The few surviving Hass harpsichords show an attempt to develop the instrument in a number of ways: one from 1723 has the unusual disposition 8' 8' 8' 4'.
Unlike the Flemish and French harpsichords, the baroque German harpsichord was a heavier, more solidly-built instrument with deeper sonority. A pedal-harpsichord, that is, a harpsichord with an organ-type pedal-board, would have been found in the home of most German organists during the baroque period. Recent research has established that for his weekly concerts at Zimmermann' s Coffee House Bach had a double manual harpsichord (16', 3x8', 4') mounted on a pedal harpsichord (2x16', 3x8') made by Zacharias Hildebrandt, who was both harpsichord builder, and organ builder under the direction of Bach's friend and colleague Gottfried Silbermann.
That Bach clearly preferred a mellow and substantial sound form his harpsichords is illustrated by his interest in the 'lautenwerck" or lute-harpsichord. The editor of these notes remembers having seen and heard a "Lautenclavicymbel" in Leipzig in about 1740, designed by Mr.
The inventory of Bach's possessions at the time of his death reveals that he owned two such instruments, as well as three harpsichords, one lute and a spinet.


The wars of the mid-eighteenth century in Europe and especially the Seven Years War (1756-63) drove many continental workmen to England, bringing their styles and influence with them.
In baroque Germany, organ and harpsichord builders - often one and the same - were excellent craftsmen and mechanics, fully capable of providing sophisticated devices to enhance the musical performances of their clients. The foregoing evidence clearly indicates the typical baroque German harpsichord as an instrument substantial in construction, specification and tonal characteristics, with 16', two or more 8', 4' and 2' choruses. For performance today, the instruments of Pleyel, Wittmayer, Ammer, Sperrhake, Neupert, Feldberg, Dolmetsch and Goff represent fairly accurately the depth of sonority and gravitas Bach would have expected from his own harpsichords.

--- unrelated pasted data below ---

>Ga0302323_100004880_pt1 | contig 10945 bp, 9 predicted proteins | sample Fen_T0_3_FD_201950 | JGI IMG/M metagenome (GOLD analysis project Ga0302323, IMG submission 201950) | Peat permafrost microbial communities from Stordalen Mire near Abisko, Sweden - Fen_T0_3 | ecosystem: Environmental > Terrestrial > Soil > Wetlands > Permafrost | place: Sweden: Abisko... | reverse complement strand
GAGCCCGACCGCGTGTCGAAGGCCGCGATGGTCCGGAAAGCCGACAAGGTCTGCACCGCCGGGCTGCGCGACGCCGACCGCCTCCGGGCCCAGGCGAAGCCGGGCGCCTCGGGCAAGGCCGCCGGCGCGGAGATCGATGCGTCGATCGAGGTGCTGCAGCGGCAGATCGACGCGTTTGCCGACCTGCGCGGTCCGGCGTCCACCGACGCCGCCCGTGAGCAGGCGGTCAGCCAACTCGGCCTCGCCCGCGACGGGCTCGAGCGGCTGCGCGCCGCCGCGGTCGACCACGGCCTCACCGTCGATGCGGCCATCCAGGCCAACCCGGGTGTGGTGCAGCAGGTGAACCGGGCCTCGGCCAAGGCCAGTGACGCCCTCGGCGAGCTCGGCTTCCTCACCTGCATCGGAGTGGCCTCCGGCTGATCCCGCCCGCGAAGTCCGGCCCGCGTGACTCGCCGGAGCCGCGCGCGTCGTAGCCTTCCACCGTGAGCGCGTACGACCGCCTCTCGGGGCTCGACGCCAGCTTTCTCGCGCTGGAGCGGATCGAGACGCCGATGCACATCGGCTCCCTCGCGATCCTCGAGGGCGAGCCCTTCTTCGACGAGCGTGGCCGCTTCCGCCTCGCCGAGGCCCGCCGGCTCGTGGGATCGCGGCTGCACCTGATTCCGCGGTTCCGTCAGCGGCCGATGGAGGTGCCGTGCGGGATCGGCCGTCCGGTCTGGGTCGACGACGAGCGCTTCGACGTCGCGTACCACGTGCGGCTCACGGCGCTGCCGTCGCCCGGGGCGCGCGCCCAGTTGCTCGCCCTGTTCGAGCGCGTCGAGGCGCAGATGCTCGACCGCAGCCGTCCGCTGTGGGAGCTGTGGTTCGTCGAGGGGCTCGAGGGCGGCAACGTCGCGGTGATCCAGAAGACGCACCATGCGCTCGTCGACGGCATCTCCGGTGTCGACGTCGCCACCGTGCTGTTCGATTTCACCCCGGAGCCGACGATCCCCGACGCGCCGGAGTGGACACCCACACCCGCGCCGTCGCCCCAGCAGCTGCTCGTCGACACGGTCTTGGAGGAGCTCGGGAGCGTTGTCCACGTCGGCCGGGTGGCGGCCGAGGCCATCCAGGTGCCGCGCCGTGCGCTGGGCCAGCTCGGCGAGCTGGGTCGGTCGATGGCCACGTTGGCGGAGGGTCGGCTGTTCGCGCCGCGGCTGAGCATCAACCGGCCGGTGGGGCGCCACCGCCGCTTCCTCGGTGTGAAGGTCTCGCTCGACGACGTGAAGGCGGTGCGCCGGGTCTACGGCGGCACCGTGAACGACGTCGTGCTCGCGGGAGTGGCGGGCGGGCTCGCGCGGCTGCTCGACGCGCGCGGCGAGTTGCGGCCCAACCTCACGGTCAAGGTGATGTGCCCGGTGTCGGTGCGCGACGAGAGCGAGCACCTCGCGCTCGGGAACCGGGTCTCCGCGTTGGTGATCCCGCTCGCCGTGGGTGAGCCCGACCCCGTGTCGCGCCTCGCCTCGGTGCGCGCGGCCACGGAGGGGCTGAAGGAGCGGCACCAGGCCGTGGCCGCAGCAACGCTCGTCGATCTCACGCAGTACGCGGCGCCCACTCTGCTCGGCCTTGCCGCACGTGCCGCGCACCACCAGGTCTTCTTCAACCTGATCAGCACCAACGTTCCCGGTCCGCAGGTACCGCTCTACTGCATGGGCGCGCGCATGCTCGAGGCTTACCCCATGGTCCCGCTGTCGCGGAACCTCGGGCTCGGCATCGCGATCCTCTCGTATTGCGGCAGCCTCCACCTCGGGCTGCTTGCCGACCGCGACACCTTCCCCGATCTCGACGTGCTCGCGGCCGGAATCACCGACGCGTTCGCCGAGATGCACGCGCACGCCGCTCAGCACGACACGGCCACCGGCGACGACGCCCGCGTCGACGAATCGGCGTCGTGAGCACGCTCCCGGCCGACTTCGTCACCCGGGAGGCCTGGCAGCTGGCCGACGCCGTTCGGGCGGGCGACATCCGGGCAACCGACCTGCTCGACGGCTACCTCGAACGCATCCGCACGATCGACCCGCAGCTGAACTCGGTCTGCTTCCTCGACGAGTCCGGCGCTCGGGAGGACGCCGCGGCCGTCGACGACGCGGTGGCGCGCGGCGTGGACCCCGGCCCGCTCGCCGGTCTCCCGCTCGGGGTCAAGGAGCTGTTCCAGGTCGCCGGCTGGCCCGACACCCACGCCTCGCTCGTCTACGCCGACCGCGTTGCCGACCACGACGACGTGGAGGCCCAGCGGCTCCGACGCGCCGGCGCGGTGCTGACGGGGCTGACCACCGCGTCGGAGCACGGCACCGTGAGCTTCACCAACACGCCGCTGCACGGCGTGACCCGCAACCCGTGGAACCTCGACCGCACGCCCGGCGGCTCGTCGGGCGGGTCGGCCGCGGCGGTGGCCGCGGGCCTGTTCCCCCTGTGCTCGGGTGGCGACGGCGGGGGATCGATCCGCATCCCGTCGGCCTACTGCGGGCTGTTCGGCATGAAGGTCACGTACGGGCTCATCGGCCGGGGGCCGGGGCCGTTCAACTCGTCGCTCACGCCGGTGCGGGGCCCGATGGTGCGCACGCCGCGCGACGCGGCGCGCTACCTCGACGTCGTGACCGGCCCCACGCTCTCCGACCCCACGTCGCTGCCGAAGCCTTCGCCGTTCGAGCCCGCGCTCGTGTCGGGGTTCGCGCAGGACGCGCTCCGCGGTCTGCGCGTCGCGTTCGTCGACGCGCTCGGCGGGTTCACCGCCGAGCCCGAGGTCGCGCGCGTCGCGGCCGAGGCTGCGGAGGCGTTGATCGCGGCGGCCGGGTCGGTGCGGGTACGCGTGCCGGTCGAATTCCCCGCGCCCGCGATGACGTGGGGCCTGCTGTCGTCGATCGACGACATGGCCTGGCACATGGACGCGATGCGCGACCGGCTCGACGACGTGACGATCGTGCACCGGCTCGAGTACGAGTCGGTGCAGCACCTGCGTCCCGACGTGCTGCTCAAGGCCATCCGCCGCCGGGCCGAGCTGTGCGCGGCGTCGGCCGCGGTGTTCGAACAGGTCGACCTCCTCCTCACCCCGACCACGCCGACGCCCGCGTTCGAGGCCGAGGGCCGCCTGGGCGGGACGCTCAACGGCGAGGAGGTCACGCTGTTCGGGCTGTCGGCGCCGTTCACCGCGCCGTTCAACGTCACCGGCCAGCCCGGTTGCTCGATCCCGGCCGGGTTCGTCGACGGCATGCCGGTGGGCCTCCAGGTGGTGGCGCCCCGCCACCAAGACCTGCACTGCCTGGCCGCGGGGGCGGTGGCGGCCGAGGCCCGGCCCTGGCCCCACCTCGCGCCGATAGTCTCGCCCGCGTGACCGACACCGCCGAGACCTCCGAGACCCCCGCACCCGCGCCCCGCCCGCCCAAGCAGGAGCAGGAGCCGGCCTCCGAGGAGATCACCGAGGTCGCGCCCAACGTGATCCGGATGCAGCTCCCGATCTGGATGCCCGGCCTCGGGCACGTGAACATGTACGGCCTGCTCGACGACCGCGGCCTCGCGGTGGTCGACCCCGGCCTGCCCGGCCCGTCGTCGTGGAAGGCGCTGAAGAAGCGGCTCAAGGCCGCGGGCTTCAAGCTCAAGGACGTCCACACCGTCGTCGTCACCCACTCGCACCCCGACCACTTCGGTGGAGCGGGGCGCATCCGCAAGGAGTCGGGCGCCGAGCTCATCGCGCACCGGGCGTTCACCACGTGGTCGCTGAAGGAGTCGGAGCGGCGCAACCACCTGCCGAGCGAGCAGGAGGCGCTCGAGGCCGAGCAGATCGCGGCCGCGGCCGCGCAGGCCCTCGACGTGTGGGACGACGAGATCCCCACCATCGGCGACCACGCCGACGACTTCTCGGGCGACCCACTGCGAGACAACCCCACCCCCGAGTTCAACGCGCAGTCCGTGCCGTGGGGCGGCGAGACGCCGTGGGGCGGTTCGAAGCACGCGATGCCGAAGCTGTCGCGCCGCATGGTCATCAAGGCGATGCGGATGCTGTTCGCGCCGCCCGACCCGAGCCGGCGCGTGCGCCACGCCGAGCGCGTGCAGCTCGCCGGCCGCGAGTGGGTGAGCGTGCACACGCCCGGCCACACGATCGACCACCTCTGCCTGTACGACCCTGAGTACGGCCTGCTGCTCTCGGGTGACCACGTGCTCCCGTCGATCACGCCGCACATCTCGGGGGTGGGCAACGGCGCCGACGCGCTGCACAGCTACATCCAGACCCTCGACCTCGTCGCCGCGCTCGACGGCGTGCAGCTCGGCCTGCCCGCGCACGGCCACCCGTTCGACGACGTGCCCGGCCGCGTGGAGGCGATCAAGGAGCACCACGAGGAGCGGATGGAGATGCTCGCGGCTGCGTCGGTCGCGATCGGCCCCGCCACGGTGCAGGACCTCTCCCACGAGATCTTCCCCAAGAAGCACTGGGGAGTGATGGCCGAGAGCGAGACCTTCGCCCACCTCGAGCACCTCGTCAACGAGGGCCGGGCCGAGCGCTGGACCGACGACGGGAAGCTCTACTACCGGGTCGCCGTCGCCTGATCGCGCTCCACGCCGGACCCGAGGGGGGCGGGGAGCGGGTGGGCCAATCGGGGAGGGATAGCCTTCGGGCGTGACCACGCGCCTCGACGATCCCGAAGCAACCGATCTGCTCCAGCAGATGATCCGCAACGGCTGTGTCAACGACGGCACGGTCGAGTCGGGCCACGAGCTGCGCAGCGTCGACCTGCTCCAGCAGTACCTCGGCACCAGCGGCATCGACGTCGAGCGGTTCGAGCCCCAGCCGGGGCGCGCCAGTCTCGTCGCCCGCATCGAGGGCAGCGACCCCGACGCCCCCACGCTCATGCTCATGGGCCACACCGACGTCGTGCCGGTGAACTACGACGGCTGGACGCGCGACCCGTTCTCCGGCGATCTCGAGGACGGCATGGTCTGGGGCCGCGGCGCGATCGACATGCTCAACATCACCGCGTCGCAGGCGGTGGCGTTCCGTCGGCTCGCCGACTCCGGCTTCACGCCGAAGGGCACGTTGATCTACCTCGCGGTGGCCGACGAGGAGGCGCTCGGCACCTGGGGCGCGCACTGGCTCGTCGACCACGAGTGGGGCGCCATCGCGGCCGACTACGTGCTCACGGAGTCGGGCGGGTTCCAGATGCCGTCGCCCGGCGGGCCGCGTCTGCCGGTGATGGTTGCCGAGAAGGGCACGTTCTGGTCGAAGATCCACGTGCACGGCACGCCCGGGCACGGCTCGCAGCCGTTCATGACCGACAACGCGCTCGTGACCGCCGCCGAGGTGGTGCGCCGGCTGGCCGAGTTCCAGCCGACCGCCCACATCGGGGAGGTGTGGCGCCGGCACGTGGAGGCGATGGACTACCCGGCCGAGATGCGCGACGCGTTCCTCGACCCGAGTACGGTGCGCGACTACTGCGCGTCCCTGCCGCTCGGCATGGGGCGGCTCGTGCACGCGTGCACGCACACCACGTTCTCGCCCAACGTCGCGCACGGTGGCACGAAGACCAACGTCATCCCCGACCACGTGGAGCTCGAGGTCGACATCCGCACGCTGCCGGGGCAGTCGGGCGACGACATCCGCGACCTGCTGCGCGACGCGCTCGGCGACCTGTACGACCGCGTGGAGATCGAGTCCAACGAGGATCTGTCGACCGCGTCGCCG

BAROQUE MUSIC CLUB has always favored what they believe to be the proper, substantial and sonorous instruments for this music. The neck is shorter and square to the instrument compared to the modern violin which leans back. The bow is straighter, giving a clearer articulation than the modern in-curved bow established by Tourte. Thus horns have a selection of "plug-in" crooks in various keys to enable them to play their more limited range of notes in the required key. Baroque composers found equal temperament to be out of tune, so they used a tuning that was purer in the standard keys, though it could produce interesting colours in the remoter keys.
This raises an interesting “chicken and egg” question; did makers first add extra notes for which there was no music written, or did composers write pieces for which there was no instrument to play them?! It is interesting to note that, even at the time, such instruments were actually valued at twice the price of new instruments made by the very same craftsmen as were carrying out these ravalements. By replacing the quill plectra of the harpsichord with a hammer and a very clever escapement mechanism, a whole new sound world opened up. It was developed in Europe in the 14th or 15th century and was widely used from the 16th to the early 19th century, when it was superseded by the piano.
For each string a small piece of material, or plectrum, is set in a thin slip of wood, or "jack," which rests internally on the far end of the key.